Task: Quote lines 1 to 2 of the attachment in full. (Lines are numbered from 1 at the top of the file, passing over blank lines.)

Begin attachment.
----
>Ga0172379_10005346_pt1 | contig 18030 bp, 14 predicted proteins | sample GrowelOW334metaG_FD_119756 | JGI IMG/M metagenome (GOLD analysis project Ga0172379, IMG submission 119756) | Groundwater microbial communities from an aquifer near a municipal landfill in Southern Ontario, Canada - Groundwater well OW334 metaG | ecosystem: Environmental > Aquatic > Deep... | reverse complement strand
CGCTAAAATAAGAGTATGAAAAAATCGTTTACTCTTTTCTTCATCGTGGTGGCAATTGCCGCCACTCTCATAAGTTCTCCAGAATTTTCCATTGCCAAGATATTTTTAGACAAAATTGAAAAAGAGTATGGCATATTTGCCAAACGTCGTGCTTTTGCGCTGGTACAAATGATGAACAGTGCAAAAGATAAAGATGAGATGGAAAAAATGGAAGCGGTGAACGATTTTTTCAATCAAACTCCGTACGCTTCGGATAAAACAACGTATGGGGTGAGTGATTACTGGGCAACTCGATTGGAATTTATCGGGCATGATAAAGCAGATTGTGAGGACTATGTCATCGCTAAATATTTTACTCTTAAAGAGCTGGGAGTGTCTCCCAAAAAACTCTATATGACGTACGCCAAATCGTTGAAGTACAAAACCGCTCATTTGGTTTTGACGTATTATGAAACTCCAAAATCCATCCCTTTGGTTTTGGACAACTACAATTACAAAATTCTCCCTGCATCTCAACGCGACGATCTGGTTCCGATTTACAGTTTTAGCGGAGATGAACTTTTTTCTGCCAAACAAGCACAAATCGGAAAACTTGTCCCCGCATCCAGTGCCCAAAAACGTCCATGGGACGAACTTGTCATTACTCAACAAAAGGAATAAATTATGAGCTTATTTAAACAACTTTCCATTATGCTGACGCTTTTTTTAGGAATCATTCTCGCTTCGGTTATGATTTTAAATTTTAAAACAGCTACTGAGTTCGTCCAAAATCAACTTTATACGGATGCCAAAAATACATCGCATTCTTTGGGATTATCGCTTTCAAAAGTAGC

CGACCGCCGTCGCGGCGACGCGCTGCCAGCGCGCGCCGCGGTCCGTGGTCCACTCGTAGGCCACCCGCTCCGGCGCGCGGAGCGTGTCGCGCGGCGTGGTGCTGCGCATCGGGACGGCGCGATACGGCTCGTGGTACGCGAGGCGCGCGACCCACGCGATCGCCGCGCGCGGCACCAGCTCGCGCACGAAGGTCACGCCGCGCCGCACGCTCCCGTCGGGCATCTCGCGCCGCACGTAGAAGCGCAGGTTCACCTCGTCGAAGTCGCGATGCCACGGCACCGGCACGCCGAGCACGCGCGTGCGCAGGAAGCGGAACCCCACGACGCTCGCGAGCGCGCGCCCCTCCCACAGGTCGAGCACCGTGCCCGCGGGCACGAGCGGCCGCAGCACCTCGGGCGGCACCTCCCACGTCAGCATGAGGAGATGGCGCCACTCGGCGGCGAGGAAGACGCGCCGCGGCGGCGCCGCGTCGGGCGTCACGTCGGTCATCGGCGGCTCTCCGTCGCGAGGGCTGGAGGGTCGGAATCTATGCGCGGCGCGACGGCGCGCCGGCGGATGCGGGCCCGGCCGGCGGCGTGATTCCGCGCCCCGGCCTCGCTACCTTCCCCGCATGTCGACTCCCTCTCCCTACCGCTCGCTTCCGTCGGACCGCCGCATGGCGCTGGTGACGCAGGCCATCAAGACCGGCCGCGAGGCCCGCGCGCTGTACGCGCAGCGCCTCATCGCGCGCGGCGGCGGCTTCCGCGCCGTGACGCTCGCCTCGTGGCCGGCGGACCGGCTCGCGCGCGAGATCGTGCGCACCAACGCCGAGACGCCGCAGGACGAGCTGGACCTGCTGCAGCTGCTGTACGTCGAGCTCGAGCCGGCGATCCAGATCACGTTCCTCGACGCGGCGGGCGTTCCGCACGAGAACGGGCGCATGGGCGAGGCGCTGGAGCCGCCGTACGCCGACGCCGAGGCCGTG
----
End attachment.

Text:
>Ga0172379_10005346_pt1 | contig 18030 bp, 14 predicted proteins | sample GrowelOW334metaG_FD_119756 | JGI IMG/M metagenome (GOLD analysis project Ga0172379, IMG submission 119756) | Groundwater microbial communities from an aquifer near a municipal landfill in Southern Ontario, Canada - Groundwater well OW334 metaG | ecosystem: Environmental > Aquatic > Deep... | reverse complement strand
CGCTAAAATAAGAGTATGAAAAAATCGTTTACTCTTTTCTTCATCGTGGTGGCAATTGCCGCCACTCTCATAAGTTCTCCAGAATTTTCCATTGCCAAGATATTTTTAGACAAAATTGAAAAAGAGTATGGCATATTTGCCAAACGTCGTGCTTTTGCGCTGGTACAAATGATGAACAGTGCAAAAGATAAAGATGAGATGGAAAAAATGGAAGCGGTGAACGATTTTTTCAATCAAACTCCGTACGCTTCGGATAAAACAACGTATGGGGTGAGTGATTACTGGGCAACTCGATTGGAATTTATCGGGCATGATAAAGCAGATTGTGAGGACTATGTCATCGCTAAATATTTTACTCTTAAAGAGCTGGGAGTGTCTCCCAAAAAACTCTATATGACGTACGCCAAATCGTTGAAGTACAAAACCGCTCATTTGGTTTTGACGTATTATGAAACTCCAAAATCCATCCCTTTGGTTTTGGACAACTACAATTACAAAATTCTCCCTGCATCTCAACGCGACGATCTGGTTCCGATTTACAGTTTTAGCGGAGATGAACTTTTTTCTGCCAAACAAGCACAAATCGGAAAACTTGTCCCCGCATCCAGTGCCCAAAAACGTCCATGGGACGAACTTGTCATTACTCAACAAAAGGAATAAATTATGAGCTTATTTAAACAACTTTCCATTATGCTGACGCTTTTTTTAGGAATCATTCTCGCTTCGGTTATGATTTTAAATTTTAAAACAGCTACTGAGTTCGTCCAAAATCAACTTTATACGGATGCCAAAAATACATCGCATTCTTTGGGATTATCGCTTTCAAAAGTAGC